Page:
At roughly 50 minutes per "chapter," you're not looking at a deep time commitment here, certainly not compared to a typical podcast or even a fully-produced audiobook. I'd grade it an A-. If you're up for something experimental and different, I'd give 36 Questions a try.

Wednesday, November 29, 2017

DS9 Flashback: Dax

Though all of the Deep Space Nine characters would grow to be layered and compelling in time, Jadzia Dax was arguably the one with the most built-in potential. With multiple past hosts of experience and back story to flesh out and play with, the character inherently contained multitudes. The writers, just as curious as the audience about that, decided to explore things in the episode "Dax."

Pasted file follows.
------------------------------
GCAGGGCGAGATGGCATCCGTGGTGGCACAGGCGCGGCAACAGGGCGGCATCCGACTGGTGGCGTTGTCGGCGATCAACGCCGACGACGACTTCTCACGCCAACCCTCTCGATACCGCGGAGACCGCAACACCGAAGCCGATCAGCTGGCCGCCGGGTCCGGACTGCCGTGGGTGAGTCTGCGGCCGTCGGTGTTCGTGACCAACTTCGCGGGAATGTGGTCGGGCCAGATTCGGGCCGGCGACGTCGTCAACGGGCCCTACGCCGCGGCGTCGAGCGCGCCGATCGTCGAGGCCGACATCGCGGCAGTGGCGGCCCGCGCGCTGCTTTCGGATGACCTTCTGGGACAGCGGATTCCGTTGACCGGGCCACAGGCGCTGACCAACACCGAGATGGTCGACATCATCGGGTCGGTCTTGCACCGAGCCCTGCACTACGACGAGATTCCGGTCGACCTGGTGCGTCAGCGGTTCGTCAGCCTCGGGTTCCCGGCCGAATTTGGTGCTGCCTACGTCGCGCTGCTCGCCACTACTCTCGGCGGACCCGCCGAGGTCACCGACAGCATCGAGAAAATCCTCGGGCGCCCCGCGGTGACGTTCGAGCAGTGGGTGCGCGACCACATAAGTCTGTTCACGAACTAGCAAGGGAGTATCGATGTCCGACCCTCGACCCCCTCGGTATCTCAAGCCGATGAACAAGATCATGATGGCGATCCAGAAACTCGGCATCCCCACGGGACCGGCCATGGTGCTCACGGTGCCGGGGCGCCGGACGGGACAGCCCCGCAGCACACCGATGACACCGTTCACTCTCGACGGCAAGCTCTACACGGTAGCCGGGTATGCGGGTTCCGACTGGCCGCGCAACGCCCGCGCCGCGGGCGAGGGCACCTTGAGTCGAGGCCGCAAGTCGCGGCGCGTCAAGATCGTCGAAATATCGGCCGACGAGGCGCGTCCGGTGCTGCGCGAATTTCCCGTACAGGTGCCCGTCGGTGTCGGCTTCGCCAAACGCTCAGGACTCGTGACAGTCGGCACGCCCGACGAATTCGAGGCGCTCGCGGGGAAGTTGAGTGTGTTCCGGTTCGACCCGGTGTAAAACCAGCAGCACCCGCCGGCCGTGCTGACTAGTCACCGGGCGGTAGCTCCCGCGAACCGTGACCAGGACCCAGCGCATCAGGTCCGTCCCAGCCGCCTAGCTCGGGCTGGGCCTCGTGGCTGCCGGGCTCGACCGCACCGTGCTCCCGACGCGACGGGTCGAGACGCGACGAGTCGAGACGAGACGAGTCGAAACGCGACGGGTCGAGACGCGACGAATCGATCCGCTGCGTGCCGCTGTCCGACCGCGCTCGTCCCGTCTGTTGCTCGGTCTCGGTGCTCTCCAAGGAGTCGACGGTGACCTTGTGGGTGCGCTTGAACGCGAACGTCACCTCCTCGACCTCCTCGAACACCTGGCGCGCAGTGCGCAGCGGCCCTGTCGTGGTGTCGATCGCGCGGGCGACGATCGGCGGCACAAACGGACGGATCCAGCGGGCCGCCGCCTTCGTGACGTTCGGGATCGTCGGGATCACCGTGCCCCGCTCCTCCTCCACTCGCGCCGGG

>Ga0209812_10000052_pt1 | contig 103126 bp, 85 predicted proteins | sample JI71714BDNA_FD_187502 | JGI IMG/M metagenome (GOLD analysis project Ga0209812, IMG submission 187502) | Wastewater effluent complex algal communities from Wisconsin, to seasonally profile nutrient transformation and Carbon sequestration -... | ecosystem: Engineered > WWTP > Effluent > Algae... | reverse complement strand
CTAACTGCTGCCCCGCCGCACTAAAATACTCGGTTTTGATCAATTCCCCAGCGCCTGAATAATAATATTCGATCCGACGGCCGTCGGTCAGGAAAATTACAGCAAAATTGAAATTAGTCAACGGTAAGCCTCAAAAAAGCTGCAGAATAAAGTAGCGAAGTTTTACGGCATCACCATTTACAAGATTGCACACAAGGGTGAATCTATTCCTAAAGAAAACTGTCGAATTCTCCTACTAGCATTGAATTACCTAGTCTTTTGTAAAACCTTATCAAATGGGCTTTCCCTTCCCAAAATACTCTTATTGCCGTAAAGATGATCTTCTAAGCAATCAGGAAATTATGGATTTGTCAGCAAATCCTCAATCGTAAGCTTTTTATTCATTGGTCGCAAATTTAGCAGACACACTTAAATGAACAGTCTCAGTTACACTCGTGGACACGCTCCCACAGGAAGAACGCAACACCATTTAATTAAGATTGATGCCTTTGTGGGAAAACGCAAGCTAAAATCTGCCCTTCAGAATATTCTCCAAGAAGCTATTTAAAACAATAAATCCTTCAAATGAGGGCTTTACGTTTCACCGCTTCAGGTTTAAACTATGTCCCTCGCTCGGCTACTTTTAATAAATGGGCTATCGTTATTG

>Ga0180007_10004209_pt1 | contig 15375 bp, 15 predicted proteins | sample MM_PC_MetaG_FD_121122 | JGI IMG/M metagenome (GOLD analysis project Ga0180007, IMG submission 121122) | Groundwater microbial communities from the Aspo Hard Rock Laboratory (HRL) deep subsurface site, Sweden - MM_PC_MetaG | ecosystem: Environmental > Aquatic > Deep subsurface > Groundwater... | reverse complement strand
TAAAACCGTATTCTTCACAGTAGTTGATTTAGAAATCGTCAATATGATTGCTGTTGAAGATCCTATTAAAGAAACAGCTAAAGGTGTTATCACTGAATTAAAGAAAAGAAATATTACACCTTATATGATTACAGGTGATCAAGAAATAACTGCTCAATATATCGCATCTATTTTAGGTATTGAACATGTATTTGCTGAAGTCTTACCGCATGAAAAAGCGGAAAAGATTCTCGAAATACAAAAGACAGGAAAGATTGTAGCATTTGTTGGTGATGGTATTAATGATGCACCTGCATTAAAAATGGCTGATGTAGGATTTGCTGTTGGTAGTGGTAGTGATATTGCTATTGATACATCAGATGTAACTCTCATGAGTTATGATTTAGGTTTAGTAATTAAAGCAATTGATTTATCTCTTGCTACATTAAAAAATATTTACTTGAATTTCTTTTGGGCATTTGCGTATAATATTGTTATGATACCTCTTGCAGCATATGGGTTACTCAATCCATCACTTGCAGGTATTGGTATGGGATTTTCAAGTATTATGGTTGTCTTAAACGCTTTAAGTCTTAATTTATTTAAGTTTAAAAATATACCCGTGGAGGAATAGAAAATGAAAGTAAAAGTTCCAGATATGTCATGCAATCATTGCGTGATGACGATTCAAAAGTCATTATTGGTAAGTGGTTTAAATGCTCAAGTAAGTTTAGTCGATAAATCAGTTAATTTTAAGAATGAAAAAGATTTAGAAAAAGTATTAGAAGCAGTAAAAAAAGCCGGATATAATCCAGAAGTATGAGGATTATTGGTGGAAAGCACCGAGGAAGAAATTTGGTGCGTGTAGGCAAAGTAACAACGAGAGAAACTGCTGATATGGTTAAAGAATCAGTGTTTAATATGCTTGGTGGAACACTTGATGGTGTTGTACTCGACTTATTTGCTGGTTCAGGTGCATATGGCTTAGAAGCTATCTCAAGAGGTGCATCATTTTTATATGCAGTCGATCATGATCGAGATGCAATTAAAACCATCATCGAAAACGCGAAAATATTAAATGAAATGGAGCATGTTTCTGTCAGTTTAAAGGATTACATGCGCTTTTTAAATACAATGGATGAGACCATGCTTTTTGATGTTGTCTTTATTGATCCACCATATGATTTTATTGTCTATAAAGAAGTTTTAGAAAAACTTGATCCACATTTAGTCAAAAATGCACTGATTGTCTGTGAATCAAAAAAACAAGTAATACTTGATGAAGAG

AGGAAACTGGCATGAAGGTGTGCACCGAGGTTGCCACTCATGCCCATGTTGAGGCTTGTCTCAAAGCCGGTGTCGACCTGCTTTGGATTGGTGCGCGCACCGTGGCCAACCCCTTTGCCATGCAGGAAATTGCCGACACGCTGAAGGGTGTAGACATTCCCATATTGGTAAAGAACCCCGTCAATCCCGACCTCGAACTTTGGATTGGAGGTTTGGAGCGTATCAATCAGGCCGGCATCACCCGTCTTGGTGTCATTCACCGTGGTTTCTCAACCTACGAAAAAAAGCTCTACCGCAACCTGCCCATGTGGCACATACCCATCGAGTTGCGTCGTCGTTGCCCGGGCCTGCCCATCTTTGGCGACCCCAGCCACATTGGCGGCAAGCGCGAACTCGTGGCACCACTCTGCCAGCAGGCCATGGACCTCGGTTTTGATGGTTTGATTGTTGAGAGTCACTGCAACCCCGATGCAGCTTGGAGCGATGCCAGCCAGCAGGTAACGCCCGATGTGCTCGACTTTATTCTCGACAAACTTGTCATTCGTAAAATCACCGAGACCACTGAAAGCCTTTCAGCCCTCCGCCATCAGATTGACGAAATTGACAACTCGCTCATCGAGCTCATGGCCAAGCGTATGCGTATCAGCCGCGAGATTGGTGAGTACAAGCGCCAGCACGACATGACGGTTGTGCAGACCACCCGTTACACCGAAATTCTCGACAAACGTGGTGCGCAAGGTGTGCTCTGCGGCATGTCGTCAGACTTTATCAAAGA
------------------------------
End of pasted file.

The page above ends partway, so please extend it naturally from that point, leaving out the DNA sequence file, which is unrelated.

After a group of Klaestrons attempt to abduct Jadzia Dax, their leader Ilon Tandro switches to a direct route and presents Sisko with a warrant for her arrest and extradition. 30 years ago, her former host Curzon allegedly committed murder and treason, and now Tandro wants to extradite Jadzia for trial and capital punishment. A trial ensues to ascertain whether the current Dax can stand accused for the crimes of a past host, while Odo investigates the decades-old case to try to exonerate her.